As we noted yesterday, it’s not necessarily a given that an allegedly misleading advertising claim leads inexorably to a viable class action lawsuit (most likely venued in California.). Here’s one such recent example as to why.
In the federal District Court in Los Angeles this past month, Chipotle Mexican Grill successfully defeated a class action plaintiff’s motion for class certification.
Chipotle advertises that its products contain “Naturally Raised” meats, meaning “coming from animals that are fed a pure vegetarian diet, never given antibiotics or hormones, and raised humanely.” And its products generally do. Occasionally, however, some Chipotle restaurants run out of their supply of such meats and substitute conventional meats. When this has occurred, those Chipotle locations have posted signs at the point-of-purchase, alerting their patrons of that fact.
Plaintiffs contended that such notice was not adequate. However, the Court decided not to certify the class because, in its opinion, the question of whether a particular class member had seen one of the point-of-purchase signs could not be handled on a class wide basis. The same was true of the related question of whether each sign that was put in place at each location was reasonably visible or not.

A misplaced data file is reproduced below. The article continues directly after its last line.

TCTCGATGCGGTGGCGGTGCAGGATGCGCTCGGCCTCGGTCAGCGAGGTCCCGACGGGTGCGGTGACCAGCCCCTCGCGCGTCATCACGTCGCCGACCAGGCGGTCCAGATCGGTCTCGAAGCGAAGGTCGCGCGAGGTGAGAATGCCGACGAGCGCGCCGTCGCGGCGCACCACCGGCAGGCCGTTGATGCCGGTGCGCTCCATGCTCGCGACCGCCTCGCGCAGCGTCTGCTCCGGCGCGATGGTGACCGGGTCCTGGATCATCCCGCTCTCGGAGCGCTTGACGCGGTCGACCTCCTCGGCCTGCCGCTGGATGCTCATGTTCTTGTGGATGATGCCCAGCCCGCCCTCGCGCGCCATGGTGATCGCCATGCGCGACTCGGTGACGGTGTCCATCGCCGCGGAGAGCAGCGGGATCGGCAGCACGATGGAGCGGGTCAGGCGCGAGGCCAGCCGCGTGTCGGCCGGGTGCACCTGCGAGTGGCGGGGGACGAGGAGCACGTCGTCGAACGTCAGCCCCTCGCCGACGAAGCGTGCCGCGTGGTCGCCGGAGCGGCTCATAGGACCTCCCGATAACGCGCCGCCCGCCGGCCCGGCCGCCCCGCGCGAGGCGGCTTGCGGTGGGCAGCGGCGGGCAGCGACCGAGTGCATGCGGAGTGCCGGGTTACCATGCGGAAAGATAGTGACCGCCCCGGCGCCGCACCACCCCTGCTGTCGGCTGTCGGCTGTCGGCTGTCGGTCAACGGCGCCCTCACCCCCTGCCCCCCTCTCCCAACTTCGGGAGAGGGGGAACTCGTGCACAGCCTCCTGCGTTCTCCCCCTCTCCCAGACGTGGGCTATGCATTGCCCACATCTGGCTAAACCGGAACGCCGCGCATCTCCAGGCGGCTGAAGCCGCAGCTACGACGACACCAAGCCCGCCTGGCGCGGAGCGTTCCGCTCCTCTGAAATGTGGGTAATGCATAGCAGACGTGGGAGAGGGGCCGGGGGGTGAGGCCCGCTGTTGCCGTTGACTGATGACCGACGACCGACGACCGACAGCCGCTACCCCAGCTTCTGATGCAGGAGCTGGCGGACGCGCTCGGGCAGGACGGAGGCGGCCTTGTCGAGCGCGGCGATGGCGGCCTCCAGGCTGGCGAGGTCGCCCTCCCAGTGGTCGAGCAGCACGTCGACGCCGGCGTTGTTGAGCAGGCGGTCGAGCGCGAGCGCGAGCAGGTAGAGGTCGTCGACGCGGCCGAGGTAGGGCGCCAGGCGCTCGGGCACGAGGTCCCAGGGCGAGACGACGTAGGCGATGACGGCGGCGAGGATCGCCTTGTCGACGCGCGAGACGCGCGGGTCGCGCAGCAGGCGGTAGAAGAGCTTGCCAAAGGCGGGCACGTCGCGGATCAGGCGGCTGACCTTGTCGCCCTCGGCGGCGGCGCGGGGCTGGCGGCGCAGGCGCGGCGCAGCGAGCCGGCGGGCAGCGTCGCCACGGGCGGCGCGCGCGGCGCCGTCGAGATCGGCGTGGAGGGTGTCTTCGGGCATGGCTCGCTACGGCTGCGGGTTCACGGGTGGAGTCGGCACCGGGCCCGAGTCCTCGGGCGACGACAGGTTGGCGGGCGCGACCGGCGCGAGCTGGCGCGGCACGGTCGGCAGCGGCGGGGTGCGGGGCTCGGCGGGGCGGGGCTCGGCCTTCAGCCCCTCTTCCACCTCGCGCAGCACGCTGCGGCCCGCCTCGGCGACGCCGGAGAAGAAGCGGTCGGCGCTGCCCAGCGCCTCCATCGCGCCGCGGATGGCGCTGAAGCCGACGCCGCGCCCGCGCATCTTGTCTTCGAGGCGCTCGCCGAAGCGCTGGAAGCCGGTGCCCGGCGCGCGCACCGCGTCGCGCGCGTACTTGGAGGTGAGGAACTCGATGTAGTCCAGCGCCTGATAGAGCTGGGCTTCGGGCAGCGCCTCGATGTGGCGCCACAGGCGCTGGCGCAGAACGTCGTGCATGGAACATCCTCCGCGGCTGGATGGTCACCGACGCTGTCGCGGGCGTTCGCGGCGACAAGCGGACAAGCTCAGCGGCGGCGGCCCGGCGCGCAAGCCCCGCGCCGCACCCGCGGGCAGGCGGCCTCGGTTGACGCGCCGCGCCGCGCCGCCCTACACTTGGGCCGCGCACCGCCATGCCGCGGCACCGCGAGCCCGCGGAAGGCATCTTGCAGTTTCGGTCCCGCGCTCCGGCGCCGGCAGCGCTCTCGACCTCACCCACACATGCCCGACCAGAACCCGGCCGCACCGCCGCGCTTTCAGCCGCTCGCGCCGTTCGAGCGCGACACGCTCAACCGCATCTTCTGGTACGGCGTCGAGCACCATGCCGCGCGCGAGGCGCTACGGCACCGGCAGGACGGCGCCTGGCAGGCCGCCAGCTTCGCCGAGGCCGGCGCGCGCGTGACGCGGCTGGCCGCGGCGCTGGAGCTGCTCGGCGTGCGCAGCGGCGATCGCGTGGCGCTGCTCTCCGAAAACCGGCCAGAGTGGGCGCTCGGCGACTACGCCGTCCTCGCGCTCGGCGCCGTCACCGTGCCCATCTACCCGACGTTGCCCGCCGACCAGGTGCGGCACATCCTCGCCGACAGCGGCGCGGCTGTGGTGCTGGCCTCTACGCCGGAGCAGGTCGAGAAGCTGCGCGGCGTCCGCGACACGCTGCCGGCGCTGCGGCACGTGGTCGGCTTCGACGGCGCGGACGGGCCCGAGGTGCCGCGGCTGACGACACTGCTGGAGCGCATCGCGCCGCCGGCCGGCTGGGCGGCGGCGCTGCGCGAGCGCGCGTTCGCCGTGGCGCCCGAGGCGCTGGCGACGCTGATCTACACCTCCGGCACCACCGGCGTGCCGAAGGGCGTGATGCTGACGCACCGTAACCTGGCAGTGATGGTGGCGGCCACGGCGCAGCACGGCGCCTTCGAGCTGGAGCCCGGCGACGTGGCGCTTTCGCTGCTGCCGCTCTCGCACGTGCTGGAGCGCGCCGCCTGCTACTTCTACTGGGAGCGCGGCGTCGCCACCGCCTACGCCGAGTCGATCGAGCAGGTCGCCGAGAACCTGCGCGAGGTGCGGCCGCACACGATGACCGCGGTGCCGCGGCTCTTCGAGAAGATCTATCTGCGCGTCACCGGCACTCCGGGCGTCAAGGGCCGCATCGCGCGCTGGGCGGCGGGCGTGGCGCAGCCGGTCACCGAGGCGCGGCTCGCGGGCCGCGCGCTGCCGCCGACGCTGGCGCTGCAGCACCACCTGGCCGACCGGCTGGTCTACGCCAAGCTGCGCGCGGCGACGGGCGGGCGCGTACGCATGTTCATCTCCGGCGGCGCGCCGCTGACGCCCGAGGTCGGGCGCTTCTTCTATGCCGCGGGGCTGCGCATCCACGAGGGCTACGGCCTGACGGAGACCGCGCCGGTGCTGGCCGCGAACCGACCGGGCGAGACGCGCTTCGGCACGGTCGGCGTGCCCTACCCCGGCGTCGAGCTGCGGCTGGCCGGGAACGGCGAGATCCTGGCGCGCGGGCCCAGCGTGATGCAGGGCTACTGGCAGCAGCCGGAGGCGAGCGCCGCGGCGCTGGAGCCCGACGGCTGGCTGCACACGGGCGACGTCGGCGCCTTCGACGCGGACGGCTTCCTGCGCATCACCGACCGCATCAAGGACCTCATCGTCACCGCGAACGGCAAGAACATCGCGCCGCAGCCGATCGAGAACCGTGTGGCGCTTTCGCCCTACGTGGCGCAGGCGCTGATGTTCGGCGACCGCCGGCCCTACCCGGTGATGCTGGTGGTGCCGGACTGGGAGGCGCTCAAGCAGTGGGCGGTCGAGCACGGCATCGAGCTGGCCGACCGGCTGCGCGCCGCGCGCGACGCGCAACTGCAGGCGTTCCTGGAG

The Court found that it would be too difficult to ascertain which consumers belonged and also to determine appropriate compensation.
As the Court explained, it would have to obtain claims from everyone who had eaten meat at any Chipotle restaurant during the class period, it would have to require those people to list every time that they had eaten at such a restaurant and to state the date and item purchased. In the Court’s view, very few people would be able to do this either truthfully or accurately. As a result, “money would be given out basically at random to people who may or may not actually be entitled to restitution.” This, the Court said, would be unfair both to legitimate class members and to Chipotle.
The decision continues a recent trend of judges denying class certification on the basis of ascertainability problems.